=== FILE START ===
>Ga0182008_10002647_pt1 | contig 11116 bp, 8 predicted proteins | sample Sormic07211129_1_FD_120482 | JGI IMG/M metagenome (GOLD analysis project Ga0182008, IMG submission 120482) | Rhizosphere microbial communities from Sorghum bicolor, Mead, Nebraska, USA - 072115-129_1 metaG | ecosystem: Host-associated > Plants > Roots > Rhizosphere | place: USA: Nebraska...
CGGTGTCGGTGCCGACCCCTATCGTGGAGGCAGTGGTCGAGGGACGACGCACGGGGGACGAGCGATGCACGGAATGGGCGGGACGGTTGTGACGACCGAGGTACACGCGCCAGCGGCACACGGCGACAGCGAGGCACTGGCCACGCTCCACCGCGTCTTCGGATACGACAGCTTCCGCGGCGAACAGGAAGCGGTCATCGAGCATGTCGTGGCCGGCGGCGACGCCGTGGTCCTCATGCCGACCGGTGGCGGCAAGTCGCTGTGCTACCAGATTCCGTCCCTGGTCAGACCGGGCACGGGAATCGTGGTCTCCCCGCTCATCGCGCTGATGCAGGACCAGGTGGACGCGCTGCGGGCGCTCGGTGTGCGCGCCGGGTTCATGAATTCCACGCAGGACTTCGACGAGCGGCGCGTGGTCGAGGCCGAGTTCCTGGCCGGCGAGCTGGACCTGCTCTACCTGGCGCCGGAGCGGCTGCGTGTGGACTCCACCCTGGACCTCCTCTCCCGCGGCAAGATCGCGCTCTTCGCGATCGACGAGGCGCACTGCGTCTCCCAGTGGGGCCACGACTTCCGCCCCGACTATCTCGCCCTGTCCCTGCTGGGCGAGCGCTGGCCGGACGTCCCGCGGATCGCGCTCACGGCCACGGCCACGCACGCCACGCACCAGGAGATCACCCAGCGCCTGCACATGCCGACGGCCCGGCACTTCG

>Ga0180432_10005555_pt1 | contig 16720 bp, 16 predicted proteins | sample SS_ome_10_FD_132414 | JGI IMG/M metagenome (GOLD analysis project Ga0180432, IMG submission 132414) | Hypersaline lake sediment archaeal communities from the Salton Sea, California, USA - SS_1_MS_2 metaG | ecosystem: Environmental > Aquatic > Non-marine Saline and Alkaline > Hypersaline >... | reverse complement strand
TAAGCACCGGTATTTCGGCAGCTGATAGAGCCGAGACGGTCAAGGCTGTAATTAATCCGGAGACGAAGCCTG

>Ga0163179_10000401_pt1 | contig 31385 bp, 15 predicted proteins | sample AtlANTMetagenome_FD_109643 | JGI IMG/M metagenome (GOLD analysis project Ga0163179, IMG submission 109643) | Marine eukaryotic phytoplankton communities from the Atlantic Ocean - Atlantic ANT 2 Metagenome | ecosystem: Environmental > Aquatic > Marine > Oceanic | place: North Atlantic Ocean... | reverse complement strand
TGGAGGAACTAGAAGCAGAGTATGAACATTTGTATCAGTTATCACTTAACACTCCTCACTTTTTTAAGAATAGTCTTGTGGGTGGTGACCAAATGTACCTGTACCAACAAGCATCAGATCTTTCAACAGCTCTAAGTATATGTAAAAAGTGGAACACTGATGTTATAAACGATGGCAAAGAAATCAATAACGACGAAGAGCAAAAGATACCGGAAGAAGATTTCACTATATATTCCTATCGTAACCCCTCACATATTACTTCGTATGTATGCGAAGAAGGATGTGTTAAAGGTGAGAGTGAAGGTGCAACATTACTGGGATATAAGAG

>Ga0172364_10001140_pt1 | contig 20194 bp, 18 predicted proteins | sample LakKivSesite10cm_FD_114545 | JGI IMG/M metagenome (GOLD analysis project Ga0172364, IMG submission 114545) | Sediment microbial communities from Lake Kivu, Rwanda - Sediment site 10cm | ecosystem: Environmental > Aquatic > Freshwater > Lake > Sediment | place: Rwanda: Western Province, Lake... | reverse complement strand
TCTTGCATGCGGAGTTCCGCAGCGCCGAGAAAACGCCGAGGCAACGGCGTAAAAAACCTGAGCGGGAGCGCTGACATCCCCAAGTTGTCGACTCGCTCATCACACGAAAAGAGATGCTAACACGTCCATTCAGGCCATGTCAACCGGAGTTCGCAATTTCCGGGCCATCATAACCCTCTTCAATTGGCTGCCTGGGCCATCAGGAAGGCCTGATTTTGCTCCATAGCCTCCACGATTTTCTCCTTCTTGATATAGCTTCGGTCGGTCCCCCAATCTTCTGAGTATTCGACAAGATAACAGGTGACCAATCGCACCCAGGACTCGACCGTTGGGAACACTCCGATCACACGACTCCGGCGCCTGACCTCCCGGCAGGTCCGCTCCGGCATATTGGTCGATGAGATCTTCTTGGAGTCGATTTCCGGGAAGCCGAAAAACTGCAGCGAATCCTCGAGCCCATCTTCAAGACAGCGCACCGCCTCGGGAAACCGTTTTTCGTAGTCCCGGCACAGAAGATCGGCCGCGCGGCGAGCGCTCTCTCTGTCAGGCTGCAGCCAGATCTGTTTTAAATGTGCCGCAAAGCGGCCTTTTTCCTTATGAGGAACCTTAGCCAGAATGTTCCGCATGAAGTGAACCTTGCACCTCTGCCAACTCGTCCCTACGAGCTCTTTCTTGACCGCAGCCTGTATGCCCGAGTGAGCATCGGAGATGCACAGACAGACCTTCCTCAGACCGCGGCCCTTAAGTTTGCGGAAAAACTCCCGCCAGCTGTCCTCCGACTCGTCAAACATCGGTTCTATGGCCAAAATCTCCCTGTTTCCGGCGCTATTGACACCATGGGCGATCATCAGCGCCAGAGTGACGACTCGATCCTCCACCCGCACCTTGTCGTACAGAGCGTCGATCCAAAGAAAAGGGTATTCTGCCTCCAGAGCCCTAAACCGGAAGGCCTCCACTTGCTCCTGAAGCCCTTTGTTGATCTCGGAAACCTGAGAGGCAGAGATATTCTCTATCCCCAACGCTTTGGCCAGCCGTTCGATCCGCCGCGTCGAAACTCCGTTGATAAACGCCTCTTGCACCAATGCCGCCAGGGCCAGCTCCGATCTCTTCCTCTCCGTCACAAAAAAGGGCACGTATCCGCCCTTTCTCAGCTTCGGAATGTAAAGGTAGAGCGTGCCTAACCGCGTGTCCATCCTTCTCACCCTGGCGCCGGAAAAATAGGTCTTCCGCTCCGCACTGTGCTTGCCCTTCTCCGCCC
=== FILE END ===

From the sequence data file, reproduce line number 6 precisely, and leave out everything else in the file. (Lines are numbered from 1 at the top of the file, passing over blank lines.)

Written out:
TGGAGGAACTAGAAGCAGAGTATGAACATTTGTATCAGTTATCACTTAACACTCCTCACTTTTTTAAGAATAGTCTTGTGGGTGGTGACCAAATGTACCTGTACCAACAAGCATCAGATCTTTCAACAGCTCTAAGTATATGTAAAAAGTGGAACACTGATGTTATAAACGATGGCAAAGAAATCAATAACGACGAAGAGCAAAAGATACCGGAAGAAGATTTCACTATATATTCCTATCGTAACCCCTCACATATTACTTCGTATGTATGCGAAGAAGGATGTGTTAAAGGTGAGAGTGAAGGTGCAACATTACTGGGATATAAGAG